With great enthusiasm, the monastery welcomed the two-day visit of Swami Aksharananda of Guyana. Swami has mixed with us at the annual HMEC meetings in the US and recently at the World Hindu Congress in New Delhi.
Swami came with a mission, to help the 500 students in his school. He is eager to engage them more in Hindu studies and finds the Himalayan Academy books and resources the best out there for this work. Swami also has formally invited Bodhinatha to come to Guyana, meet his teachers and students, give talks and uplift the 300,000 Hindus in the nation.
Swami told the monks during lunch that they probably do not know how deeply their work and life here affects the wider world. He said Gurudeva’s ashram is unique in all the world, both for keeping the H-word in its vocabulary and for genuinely embracing and supporting all of the sampradayas in a truly universal spirit. We could add that Swami’s own heart is of that same spirit.
Swami Aksharananda is a key figure in the Hindu community of Guyana. As a Hindu scholar and Prinicipal of the Saraswati Vidya Niketan (SVN) High School, he was honored by Vishwa Adhyayan Kendra and Keshav-Srishti on Friday January 4, 2008 during a ceremony at the Alkesh Mody Auditorium, Kalina Campus, Mumbai. Swami was honored for his work in the areas of education and social service in Guyana. He has an MA in Sanskrit from Banaras Hindu University and PhD in Hindu Studies from the University of Madison, Wisconsin.
Over the three day retreat, Senthilnathaswami and Nilakanthanatha took our three taskforcers Adi, Vel and Roshan, and our upakurvana, Sivarathna, on an outing to the other side of Kauai. While the east side of the island is lush and green, the west side is much dryer. The group traveled to the town of Waimea, where they took the road up the mountain to see Waimea Canyon. They enjoyed lunch together in Kokee park, visited the Kalalau lookout--which was unfortunately cloudy--and then went for a hike through the mountain forests.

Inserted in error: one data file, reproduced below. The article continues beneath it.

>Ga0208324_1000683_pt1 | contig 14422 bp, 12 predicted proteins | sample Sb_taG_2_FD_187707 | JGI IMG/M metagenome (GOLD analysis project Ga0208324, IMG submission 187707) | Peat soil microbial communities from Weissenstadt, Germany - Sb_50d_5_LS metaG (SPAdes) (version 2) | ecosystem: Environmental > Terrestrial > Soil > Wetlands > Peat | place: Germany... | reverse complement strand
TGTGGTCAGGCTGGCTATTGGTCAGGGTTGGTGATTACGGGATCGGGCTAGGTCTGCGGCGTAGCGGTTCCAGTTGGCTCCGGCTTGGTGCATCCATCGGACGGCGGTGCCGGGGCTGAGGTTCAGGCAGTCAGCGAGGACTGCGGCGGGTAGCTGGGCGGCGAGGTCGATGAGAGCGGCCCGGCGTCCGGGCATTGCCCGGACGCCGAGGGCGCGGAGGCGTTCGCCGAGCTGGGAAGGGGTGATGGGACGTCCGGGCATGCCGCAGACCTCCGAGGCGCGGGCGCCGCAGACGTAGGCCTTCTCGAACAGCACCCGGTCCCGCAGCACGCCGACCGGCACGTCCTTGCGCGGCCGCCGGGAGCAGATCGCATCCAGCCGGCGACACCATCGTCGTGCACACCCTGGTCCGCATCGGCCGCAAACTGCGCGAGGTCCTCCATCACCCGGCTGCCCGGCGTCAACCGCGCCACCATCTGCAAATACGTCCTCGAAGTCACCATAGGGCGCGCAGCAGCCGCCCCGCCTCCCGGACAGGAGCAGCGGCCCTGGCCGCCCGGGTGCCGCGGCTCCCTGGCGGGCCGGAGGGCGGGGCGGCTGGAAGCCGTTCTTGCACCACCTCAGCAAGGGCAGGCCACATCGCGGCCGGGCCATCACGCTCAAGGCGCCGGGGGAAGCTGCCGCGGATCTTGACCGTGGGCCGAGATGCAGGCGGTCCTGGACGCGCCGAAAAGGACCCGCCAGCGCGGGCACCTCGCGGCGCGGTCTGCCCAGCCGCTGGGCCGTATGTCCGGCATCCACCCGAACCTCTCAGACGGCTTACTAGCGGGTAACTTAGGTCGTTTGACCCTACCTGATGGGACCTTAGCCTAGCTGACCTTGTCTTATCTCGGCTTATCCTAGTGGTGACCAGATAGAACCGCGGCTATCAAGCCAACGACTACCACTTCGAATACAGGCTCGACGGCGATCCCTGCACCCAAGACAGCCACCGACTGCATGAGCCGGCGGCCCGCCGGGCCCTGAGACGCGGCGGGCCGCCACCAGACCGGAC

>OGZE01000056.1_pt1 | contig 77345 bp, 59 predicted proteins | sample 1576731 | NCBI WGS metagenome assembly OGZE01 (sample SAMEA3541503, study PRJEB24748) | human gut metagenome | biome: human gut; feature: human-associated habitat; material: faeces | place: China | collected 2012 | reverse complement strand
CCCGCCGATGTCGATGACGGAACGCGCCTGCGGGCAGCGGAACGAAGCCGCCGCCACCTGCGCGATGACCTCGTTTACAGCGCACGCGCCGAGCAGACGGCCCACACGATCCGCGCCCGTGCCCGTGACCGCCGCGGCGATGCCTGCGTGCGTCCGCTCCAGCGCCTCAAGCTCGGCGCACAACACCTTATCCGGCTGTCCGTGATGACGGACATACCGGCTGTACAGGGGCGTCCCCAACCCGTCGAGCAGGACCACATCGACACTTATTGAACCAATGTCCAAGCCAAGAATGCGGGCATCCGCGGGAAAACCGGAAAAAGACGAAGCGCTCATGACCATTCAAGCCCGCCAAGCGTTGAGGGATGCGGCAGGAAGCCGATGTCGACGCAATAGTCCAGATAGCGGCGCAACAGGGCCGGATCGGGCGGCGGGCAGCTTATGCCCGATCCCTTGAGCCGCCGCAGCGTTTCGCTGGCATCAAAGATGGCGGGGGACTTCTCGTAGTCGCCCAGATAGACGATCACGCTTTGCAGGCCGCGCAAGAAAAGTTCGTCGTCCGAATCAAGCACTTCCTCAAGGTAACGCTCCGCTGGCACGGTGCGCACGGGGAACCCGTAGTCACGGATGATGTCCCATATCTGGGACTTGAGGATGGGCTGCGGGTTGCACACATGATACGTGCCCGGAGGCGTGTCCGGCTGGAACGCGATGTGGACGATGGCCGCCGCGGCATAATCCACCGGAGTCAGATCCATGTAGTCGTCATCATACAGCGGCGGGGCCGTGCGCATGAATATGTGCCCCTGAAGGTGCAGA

Yesterday, three of the monks made a short visit to Kauai's annual farm fair. It is one of the largest events held on the island each year. The fair draws thousands of people from around the island to enjoy the food, carnival rides, animals, crafts, booths and the vegetable, orchid and bonsai competitions.
Recently the monastery was visited by the Kawakini kindergarden class. Just a few months ago a Kawakini middle school class also visited. It is a unique school in that until 5th grade, the only language used is Hawaiian.
The class offered a chant to Ganesha at the entrance, had a short tour, posed for a photo at the flagpole and met Kashi, our new bull calf.
Yesterday, Satguru Bodhinatha was invited as a Guest to the Rotary Club of Hanalei Bay. Rotary International is a service organization whose stated purpose is to bring together business and professional leaders in order to provide humanitarian services, encourage high ethical standards in all vocations, and help build goodwill and peace in the world. Bodhinatha gave a light-hearted, 25 minute talk and spoke about the various ways the monastery gives to the local community, most of which are unknown to many Kauai residents. Bodhinatha also discussed the progress of Iraivan Temple and our agricultural land, Himalayan Acres. The group had very good questions about Hinduism and the charitable works of the Monastery.
Archives are now available through 2001. Light colored days have no posts. 1998-2001 coming later.